A Higher Minimum Wage Would Reduce Child Poverty in Pennsylvania

Date of Press Release: 
June 12, 2018

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For Immediate Release

June 12, 2018


John Neurohr, neurohr@pennbpc.org, 724-903-0077

POLICY BRIEF: A Higher Minimum Wage Would Reduce Child Poverty in Pennsylvania

HARRISBURG — The Keystone Research Center issued a briefing paper today highlighting how policymakers can reduce child poverty in Pennsylvania by raising the minimum wage. Pennsylvania’s child poverty rate is 19%, ranking it 28th in the nation. That means that over half a million kids in the Commonwealth suffer deprivation of their basic needs – and that is a conservative estimate.

The report brings together the facts on how poverty experienced in childhood can damage brain development and lead to mental and physical health problems, among other things. These issues are not short lived – people who experience poverty as children are more likely to have lower educational attainment, have health problems as adults, and be poor as adults.

The harmful consequences of child poverty affect all of us. Researchers have found that eliminating poverty in the first five years of life would increase lifetime earnings up to $100,000 per child. Increased earnings mean increased income tax revenue for the state. Reducing child poverty would also save taxpayers money on healthcare, safety net programs, and the justice system. In addition, it would reduce crime and increase economic productivity with a healthier workforce.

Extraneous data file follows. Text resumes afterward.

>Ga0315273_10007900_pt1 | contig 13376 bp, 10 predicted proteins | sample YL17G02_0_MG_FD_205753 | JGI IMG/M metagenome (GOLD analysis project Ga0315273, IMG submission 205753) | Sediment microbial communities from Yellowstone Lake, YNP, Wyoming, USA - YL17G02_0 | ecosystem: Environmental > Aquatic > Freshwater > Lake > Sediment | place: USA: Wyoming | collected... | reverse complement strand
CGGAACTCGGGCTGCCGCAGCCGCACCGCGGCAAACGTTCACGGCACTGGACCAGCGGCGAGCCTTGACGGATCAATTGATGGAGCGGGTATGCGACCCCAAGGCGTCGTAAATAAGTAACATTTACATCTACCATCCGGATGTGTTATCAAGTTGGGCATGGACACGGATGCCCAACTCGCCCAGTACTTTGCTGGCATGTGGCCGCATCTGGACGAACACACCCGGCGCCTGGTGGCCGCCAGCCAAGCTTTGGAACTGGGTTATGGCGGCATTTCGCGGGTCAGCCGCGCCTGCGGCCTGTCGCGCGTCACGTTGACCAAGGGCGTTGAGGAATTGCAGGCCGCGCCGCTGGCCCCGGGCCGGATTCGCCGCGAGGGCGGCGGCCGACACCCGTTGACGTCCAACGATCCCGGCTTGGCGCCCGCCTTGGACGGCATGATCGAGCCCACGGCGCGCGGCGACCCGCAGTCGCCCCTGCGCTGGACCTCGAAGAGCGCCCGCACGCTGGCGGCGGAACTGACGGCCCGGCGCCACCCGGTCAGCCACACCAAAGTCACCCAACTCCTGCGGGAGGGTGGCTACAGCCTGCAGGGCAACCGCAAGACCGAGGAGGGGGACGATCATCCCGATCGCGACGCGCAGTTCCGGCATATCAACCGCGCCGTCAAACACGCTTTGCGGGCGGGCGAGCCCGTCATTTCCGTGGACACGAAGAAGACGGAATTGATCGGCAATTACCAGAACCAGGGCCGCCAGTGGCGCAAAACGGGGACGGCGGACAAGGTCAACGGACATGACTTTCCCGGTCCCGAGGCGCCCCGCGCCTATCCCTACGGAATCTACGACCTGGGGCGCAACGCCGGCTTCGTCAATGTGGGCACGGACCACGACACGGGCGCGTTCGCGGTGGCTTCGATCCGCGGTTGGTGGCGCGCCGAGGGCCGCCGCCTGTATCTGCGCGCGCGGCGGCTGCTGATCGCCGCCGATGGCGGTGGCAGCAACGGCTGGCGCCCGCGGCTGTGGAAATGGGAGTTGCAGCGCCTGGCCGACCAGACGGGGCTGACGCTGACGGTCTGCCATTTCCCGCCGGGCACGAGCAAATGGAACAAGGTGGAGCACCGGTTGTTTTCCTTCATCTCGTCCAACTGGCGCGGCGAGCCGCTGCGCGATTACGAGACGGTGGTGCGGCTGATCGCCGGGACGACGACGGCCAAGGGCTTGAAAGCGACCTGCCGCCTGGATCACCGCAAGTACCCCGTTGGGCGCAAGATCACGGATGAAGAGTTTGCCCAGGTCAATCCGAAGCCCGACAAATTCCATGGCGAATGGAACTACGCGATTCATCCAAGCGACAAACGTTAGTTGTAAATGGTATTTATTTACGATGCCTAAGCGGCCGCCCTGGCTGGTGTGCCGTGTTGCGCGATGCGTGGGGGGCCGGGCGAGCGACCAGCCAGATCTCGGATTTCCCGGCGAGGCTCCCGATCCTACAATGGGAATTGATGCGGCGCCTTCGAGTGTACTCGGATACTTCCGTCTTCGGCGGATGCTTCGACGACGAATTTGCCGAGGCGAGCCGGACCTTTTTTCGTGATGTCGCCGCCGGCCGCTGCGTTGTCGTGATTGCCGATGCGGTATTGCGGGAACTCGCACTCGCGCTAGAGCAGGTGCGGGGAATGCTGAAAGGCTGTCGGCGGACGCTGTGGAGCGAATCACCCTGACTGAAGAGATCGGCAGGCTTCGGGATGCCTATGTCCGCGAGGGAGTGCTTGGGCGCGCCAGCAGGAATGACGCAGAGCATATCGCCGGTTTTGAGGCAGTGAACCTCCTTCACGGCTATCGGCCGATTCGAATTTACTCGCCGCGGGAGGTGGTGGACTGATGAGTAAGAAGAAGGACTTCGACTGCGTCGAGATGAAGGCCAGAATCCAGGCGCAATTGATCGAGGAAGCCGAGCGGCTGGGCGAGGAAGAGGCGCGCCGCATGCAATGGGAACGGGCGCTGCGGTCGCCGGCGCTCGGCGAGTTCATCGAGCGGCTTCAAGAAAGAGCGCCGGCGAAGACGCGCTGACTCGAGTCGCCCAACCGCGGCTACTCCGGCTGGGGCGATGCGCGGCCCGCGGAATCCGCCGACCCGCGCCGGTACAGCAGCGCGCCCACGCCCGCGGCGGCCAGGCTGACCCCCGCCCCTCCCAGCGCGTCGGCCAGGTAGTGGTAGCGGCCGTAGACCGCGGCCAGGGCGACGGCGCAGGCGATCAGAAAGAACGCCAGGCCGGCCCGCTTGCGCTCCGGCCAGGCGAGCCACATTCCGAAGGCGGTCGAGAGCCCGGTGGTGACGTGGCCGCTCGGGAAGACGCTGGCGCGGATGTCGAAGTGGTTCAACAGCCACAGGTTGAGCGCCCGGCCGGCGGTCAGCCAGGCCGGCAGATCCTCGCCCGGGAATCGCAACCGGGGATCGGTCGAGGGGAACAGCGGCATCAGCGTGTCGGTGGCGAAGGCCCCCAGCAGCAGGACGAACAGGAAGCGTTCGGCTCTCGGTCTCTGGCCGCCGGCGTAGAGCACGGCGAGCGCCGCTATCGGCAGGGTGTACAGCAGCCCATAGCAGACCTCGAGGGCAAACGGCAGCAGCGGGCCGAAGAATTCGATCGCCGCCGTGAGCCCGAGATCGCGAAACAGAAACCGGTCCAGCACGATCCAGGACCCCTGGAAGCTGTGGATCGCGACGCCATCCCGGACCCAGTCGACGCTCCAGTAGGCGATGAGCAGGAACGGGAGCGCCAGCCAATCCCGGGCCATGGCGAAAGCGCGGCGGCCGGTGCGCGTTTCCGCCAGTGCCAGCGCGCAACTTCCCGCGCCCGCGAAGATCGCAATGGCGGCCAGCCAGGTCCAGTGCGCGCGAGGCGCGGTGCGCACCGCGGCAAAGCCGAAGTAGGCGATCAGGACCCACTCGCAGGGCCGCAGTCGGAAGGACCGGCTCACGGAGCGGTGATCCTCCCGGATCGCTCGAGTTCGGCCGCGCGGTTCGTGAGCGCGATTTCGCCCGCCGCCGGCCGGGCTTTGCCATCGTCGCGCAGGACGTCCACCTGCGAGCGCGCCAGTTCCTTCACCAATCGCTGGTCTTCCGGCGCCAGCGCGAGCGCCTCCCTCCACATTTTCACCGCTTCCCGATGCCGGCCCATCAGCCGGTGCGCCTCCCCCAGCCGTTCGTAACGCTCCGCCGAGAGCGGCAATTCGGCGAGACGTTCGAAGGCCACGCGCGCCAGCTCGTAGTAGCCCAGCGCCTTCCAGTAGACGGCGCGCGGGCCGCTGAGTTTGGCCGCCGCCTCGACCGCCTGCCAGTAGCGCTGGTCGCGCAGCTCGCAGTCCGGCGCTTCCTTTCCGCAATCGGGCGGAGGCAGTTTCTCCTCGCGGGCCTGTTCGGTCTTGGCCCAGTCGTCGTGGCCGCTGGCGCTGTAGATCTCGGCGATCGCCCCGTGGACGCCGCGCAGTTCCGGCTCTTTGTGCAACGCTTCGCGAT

As candidates for public office at all levels of government speak to voters’ door to door, at public forums and through editorial board visits ahead of the mid-term election, they can draw on the research and evidence synthesized in this report as another important reason to support raising the minimum wage.

The Keystone Research Center recently released factsheets for each Pennsylvania County, state Senate and House district as well as for each Congressional District on the number of workers affected by state and federal proposals to raise the minimum wage. This latest report shines a light on a vulnerable population not always talked about in conversations about the minimum wage – the children who depend on those workers. When hardworking parents cannot meet their families’ basic needs, all Pennsylvanians bear the consequences.

“We have the means to reduce child poverty; raising the wage is a key first step, said Anne DeCecco, Policy Analyst for the Keystone Research Center and author of the policy brief. “We all stand to benefit when every child in the Commonwealth is given the opportunity to realize their full potential.”

Read the full briefing paper

Keep Up With All Of Our Work On The Minimum Wage by Visiting Our Issue Page: https://www.keystoneresearch.org/minimumwage2018


The Keystone Research Center is a nonprofit, nonpartisan research organization that promotes a more prosperous and equitable Pennsylvania economy.